Loren D. Estleman Analysis


(Masterpieces of Fiction, Detective and Mystery Edition)

Loren D. Estleman is one of the most stylish followers of the hard-boiled detective tradition invented by Dashiell Hammett, refined by Raymond Chandler, and imitated by hundreds of others. Although many hard-boiled detective-fiction writers strain for effect or lapse into parodies of the genre, Estleman is rarely self-conscious, allowing the colorful descriptions and humorous quips to emerge from the characters and situations rather than being clumsily imposed on his material.

Detroit and its environs are even more central to Estleman’s fiction than to that of fellow Michigan native Elmore Leonard , to whom he is often compared. In all three of his series, Estleman portrays the city as an urban playground for decay and violence. Amos Walker’s nostalgia for the past is in part a reaction to what has happened to a once-great city. Estleman treats Detroit inhabitants more sympathetically than he does the spoiled, even more dangerous folks who have fled to the affluent suburbs. Just as it is difficult to imagine Hammett without San Francisco and Chandler without Los Angeles, Estleman owns the Motor City.

Estleman’s many awards include American Mystery Awards from Mystery Scene Magazine for Downriver (1988) and Whiskey River (1990) and four Shamus Awards from the Private Eye Writers of America for Sugartown (1984) and the short stories “Eight Mile and Dequindre” (1984), “The Crooked Way” (1988), and “Lady on Ice” (2003), and he was twice named Outstanding Mystery Writer of the Year by Popular Fiction Monthly. He was honored by the Michigan Foundation of the Arts in 1987 and received the Michigan Author Award from the Michigan Library Association in 1997. He earned several other honors for his western fiction. Estleman received an honorary doctorate from Eastern Michigan University in 2002.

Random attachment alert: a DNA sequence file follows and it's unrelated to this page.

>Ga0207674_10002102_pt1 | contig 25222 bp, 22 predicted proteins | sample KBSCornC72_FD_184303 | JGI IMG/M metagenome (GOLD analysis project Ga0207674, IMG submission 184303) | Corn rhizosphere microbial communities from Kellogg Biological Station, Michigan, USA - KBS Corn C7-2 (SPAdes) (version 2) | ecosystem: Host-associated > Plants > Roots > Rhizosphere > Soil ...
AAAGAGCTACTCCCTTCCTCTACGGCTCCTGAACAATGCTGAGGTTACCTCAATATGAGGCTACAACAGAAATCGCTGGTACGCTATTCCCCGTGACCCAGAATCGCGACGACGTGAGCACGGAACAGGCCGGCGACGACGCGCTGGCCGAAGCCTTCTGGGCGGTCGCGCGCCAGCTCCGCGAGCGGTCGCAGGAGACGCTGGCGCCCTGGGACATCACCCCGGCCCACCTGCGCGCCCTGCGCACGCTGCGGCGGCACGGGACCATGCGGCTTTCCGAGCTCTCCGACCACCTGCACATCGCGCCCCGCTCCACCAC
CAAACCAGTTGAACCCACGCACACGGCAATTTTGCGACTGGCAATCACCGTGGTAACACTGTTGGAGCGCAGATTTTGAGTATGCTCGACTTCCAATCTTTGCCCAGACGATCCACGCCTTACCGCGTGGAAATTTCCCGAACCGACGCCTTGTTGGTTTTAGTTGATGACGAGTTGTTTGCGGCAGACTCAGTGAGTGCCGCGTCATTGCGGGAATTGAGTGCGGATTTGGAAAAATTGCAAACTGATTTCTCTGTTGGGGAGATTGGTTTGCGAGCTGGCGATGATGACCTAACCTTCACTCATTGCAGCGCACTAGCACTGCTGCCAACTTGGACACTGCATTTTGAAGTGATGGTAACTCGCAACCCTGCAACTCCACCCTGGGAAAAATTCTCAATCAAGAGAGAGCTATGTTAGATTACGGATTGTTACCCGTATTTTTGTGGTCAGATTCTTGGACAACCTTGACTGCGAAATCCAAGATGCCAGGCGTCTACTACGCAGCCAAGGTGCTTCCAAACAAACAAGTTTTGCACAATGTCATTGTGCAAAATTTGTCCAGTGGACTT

Loren D. Estleman Bibliography

(Masterpieces of Fiction, Detective and Mystery Edition)

Estleman, Loren D. “Golden Blonde.” Interview by Mary Anna Tennenhouse. Publishers Weekly 250, no. 16 (April 21, 2003): 42. Interview about Poison Blonde, Walker’s love-hate relationship with Detroit, and the logo he designed for his books.

Estleman, Loren D. “The Man from Motor City.” Interview by Keith Kroll. The Armchair Detective 24, no. 1 (1991): 4-11. Interview with Estleman in which he discusses how his police-beat reporting inspired his fiction, the importance of Detroit to his work, and the influence of Raymond Chandler.

Estleman, Loren D. “Not Enough to Be a Good Man.” Interview by Leonard Picker. Publishers Weekly 254, no. 7 (February 13, 2006): 65. Interview in which Estleman explains how Walker has mellowed over the years and how he differs from Robert B. Parker’s Spenser.

Hynes, Joseph. “Looking for Endings: The Fiction of Loren D. Estleman.” Journal of Popular Culture 29, no. 3 (Winter, 1995): 121-127. Compares the Walker and Detroit series, analyzing the first three titles in the latter. Concludes that the Detroit books have a more panoramic view than the Walker novels.

Walker, Dale L. “Loren Estleman.” Mystery Scene 58 (1997): 56-59, 65. Good overview of Estleman’s career as both mystery and Western writer, with emphasis on the latter.